The textile manufacturing business that Caleb Greene had established in Apponaug in 1809 prospered for a time. By the second half of the 19th century, however, the Greene mills had suffered some financial reverses and the owners were persuaded to sell out their interests. This enabled a new group of entrepreneurs, led by Alfred Augustus Reed, to move into the area. Thanks to the generosity of Anne C. Holst, Reed’s great-granddaughter, a letter dated May 18, 1865 written by Edward D. Boit has been made available. This letter explains the situation and the circumstances surrounding the selection of Apponaug as a site for the Oriental Print Works.
Alfred A. Reed had made his fortune in the East India trade. After 1857 Reed, whose business took him to the Far East, established the Oriental Mills north of Providence. One of his partners, Edward D. Boit, found Apponaug a most desirable site for the establishment of a print works. Boit told Reed that Apponaug was an ideal place as, “the situation is healthy and pretty – good for help and cheap for living and as fine a location as any other for Steam Cotton Mills.” Boit explained that he was able to get “refusal of the property for$14,000.” The reason that such a favorable site was available he added, was because “The man [Greene] is in trouble.” Boit boasted, “Jordan Marsh & Co. have got scent of it and wrote to the owner. I saw him but I was a day ahead of that active firm and have the refusal...”
Boit extolled the fact that the water at Cowesett Pond, or Gorton’s Pond as it is now called, was excellent for their purposes. He wrote, “...the water from this 300 acre pond is like Chrystal, and no other party can interfere with it.” He said, “I do not count at all on the water power although that can easily be made available to about 70 horsepower and would be of great service in reducing the cost of manufacturing. But the entire control of the 300 acre Pond of the purest water is invaluable in Print Works for bleaching and washing.”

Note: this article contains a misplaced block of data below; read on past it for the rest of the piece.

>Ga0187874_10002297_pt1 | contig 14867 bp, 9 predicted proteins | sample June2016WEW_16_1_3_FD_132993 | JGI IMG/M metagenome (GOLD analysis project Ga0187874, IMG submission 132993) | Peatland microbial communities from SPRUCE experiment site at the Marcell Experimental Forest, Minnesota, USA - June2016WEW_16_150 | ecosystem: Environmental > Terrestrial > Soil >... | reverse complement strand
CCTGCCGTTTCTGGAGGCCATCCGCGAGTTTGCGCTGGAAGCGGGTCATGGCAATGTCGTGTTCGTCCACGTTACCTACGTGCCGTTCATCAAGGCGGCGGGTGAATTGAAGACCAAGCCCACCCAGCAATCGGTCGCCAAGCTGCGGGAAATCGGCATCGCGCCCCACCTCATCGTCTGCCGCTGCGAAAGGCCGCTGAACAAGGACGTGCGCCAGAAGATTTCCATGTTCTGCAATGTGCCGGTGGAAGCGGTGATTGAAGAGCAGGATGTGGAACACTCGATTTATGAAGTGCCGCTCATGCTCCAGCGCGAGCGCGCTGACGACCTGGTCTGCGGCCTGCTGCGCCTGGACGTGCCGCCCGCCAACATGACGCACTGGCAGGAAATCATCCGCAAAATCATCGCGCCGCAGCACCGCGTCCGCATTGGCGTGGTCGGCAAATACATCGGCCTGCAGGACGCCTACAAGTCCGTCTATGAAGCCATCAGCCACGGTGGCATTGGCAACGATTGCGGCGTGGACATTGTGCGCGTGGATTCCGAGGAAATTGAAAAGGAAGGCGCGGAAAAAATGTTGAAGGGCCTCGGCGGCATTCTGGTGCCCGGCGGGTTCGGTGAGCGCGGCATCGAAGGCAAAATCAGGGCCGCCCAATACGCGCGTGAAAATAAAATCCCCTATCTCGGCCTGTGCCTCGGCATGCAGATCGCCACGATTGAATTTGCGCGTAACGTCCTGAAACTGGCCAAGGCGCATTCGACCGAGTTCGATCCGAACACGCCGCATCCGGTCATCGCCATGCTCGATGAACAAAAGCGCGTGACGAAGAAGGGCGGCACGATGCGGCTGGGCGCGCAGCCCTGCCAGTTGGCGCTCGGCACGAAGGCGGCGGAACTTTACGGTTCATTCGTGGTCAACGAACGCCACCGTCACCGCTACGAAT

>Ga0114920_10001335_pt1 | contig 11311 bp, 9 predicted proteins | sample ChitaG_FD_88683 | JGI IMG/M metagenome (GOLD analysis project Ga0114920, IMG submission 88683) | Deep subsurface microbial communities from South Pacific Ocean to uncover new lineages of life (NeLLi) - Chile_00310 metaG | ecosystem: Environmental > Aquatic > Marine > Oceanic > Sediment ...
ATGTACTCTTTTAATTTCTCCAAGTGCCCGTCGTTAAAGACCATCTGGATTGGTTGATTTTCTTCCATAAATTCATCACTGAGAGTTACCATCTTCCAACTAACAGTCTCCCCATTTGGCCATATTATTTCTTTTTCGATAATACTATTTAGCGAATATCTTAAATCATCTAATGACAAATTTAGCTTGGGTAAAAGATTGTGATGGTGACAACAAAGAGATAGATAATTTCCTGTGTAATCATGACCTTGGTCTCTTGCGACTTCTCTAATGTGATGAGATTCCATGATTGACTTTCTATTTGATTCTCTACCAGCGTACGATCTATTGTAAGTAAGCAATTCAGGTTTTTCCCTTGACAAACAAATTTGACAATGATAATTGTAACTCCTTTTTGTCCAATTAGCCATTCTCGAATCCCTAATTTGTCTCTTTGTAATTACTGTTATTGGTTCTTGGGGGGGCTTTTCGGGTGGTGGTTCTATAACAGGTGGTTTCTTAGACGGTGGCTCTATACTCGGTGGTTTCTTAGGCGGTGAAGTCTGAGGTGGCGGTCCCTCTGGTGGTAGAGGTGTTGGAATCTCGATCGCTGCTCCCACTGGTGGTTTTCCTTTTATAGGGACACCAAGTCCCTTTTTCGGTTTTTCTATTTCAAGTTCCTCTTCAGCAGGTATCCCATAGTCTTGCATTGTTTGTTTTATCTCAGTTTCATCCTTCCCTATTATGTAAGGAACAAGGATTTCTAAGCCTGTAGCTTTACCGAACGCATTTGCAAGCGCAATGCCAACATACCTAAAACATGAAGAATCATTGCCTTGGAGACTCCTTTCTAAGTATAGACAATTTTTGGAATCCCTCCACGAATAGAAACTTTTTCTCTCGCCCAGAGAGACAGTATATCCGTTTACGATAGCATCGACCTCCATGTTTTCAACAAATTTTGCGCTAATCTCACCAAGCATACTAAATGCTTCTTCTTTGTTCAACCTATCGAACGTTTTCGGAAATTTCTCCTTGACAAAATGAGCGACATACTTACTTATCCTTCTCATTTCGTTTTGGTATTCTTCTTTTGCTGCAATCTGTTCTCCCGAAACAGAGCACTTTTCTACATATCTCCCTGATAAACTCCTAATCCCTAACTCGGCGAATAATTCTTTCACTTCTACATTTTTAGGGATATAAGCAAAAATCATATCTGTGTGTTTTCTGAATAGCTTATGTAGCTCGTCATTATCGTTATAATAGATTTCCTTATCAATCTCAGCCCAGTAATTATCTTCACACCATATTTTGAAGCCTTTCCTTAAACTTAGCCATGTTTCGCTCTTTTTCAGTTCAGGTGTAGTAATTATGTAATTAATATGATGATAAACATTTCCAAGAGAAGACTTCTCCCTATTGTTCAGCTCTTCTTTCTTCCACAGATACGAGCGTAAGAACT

The proposition that Boit offered, and Reed accepted, required a capital outlay of approximately $60,000. This, according to Boit, would enable the company to print “5,000 pieces per week, cheaper by quite a few cents than any other printers in R.I.” The Oriental Print works was able to rival the production of the Clyde Print Works in the western section of Warwick, and later with the acquisition of six additional printing machines was able to produce 10,000 pieces per week.
The establishment of such a large enterprise as the Oriental Print Works meant a number of changes in Apponaug. In addition to the Greene textile mill, the purchase by Reed and his partners included one large tenement house and one or two smaller ones. Hotels and boarding houses, such as the Oriental Boarding House owned by the village butcher, A.W. Hargrove, flourished in the early years of the Print Works. The mill attracted large numbers of workers and, unlike the early villagers, many of them were not of English or Scottish origin and were not Protestant but Irish and French Catholics. The increased activity saw Apponaug once again revitalized and an important center for business and trade.
The prosperity from the Oriental Print Works declined in 1873. This was the year of a very serious “panic” or “depression,” which had a devastating effect on Rhode Island. The collapse of the A. & W. Sprague Mfg. Co. in that year seriously curtailed the textile industry for a time. The man behind the success of the print works in Apponaug, Alfred A. Reed, died in 1879, and by 1883 the company had ceased to operate.